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Music to my Ears
A Good Chinese Meal is Like a Symphony, the Chef, the Conductor.
I was inspired to write this post after attending the New York Philharmonic over the weekend at Avery Fisher Hall (Side Note: I didn’t pass any Chinese restaurants that I felt were worthy of our review. If I overlooked one in midtown Manhattan, please let Mee know).
Hearing the way that the Orchestra plays together melding the various different instruments and passages in to one harmonious symphony whet my appetite for a sumptuous Chinese feast.
A symphony is a long composition for orchestra, usually with three or four movements (read courses) or sections, which differ in style, mood and tempo or the speed or music pace. Just as each course of a meal should differ in taste, presentation, color, and aroma.
The overture is like an appetizer… giving subtle hints as to what is to follow.
A modern orchestra consists of four sections or families of instruments. The string section is the most important part of a symphony orchestra. It has more than half of the musicians and consists of violins, violas , cellos and string basses. I relate the string section to the underlying style to the symphony or the meal. Like whether you’re eating Szechuan, Cantonese, or Shanghai.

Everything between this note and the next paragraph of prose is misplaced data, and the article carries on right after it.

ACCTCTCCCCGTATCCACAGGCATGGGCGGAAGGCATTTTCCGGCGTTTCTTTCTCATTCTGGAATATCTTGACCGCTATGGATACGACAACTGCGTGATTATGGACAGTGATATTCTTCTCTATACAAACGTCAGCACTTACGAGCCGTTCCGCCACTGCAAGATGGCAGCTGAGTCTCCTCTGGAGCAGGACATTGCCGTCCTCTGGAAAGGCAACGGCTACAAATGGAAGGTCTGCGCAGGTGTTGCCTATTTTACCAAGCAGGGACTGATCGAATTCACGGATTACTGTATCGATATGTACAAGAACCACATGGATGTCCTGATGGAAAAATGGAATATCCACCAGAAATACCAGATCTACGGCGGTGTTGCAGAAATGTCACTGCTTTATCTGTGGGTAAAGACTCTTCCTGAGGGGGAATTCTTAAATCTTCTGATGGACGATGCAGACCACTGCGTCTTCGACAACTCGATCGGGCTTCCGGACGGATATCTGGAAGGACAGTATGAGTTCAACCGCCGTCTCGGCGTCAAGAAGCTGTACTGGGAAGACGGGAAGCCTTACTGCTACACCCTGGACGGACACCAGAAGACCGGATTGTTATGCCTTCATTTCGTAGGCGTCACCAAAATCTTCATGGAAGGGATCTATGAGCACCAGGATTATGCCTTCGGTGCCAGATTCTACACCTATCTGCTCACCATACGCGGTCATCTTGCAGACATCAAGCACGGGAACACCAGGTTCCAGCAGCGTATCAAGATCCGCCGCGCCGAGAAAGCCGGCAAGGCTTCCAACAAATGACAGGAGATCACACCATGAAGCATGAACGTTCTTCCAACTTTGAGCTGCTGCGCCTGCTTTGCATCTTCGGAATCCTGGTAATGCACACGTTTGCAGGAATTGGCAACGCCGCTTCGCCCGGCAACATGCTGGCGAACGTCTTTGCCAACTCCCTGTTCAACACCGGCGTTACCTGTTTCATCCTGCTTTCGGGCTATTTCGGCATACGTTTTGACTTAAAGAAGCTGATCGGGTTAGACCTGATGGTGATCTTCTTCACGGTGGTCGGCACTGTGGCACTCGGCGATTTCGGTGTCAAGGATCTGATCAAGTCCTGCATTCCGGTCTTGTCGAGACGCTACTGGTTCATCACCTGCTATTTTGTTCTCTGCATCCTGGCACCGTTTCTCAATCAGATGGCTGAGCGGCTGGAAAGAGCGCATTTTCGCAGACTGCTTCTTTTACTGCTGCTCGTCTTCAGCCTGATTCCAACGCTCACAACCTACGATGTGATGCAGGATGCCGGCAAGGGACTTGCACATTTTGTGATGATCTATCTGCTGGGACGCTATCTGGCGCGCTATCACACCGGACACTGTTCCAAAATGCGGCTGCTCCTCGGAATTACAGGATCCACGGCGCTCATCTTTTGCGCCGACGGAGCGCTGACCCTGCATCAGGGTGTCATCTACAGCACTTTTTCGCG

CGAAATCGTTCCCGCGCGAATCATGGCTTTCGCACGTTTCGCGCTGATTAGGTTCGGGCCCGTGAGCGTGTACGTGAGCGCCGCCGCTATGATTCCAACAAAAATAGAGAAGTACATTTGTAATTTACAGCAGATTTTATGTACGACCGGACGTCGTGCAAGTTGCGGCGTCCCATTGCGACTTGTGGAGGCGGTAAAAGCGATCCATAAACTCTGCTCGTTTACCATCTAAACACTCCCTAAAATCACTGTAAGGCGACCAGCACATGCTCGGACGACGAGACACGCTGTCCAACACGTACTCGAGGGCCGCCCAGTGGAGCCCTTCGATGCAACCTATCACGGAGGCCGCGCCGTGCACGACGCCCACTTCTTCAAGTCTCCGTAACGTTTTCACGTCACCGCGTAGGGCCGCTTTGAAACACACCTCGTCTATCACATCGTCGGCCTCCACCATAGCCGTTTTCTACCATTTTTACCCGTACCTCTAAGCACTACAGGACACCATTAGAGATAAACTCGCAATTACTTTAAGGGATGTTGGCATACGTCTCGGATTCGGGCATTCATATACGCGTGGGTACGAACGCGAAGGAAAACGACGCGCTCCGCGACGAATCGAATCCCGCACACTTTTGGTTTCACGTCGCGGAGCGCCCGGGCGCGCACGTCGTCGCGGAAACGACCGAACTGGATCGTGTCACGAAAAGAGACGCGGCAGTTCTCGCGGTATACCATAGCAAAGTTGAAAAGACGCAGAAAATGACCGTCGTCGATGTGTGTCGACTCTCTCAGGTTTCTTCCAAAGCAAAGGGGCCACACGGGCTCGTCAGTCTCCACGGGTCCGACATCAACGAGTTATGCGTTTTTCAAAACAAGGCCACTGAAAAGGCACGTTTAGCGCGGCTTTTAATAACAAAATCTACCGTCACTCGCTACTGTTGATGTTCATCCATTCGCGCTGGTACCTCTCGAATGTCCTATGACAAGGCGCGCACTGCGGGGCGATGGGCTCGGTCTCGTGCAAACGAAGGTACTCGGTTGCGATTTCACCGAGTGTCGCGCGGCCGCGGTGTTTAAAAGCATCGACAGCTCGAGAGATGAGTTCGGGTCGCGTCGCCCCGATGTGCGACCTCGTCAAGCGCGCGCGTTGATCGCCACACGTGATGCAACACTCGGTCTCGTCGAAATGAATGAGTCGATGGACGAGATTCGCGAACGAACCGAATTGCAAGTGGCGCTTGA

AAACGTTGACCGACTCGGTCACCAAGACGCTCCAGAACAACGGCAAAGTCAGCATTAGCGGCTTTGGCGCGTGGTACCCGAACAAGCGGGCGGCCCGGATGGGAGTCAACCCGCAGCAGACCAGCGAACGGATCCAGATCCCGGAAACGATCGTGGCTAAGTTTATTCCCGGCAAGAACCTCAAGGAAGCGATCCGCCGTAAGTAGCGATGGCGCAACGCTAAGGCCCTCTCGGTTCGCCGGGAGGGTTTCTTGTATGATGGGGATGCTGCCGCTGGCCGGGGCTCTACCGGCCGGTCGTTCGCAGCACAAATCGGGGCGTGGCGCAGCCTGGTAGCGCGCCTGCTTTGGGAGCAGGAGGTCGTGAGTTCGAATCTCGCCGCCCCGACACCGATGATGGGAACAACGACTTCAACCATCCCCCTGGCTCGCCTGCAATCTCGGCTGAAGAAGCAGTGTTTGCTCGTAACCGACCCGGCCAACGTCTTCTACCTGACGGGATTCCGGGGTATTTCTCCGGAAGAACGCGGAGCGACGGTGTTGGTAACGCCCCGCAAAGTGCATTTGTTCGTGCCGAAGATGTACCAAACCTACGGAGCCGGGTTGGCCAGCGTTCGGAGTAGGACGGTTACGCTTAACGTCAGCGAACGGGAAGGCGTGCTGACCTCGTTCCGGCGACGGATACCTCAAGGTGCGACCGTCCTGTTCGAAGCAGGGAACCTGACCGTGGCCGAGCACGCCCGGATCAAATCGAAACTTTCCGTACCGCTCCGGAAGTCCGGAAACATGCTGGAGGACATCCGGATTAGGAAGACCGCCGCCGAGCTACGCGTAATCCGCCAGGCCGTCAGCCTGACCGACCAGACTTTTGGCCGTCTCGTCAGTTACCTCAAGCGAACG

The woodwind section consists of flutes, bassoons , oboes and clarinets. I think of these like the seafood dishes… light… tasty… flighty… like a fish darting through the ocean… Scintillating in their motion; and tickling your taste buds with the subtle nuances.
The brass section has several trumpets, French horns, trombones and one tuba . These instruments are especially important in the loud, exciting parts of the music. These are the sauces. Just the right amount and right time, makes or breaks your meal.
The percussion section has all sorts of instruments, especially those that you can hit, rattle or shake . The drums are the best known among these instruments. In a symphony orchestra, kettledrums or timpani make the music more exciting. The meats. The beef. The Chicken. And the pork. These are the ones that rock your belly. They fill you with joy and stick to your ribs, and the sounds of the orchestra that move you with their vibrations on deep profound beating. All making your heart race and pound with pleasure and joy.
The fitting crescendo to complete the symphony is like the sounds of a fortune cookie cracking open to reveal their inner secrets that are held within.
Lesson? Never EVER go to a concert on an empty stomach! And if you are going to an orchestral concert (or going out for a good meal), always go first class. See a Philharmonic orchestra. And not a fifth grade concert. You’ll know the different. Trust Mee. Trust us to find you the best Chinese restaurants.
The end. Check please!
Humbly submitted for your consumption.
–Mee Magnum (“Chop! Chop!”)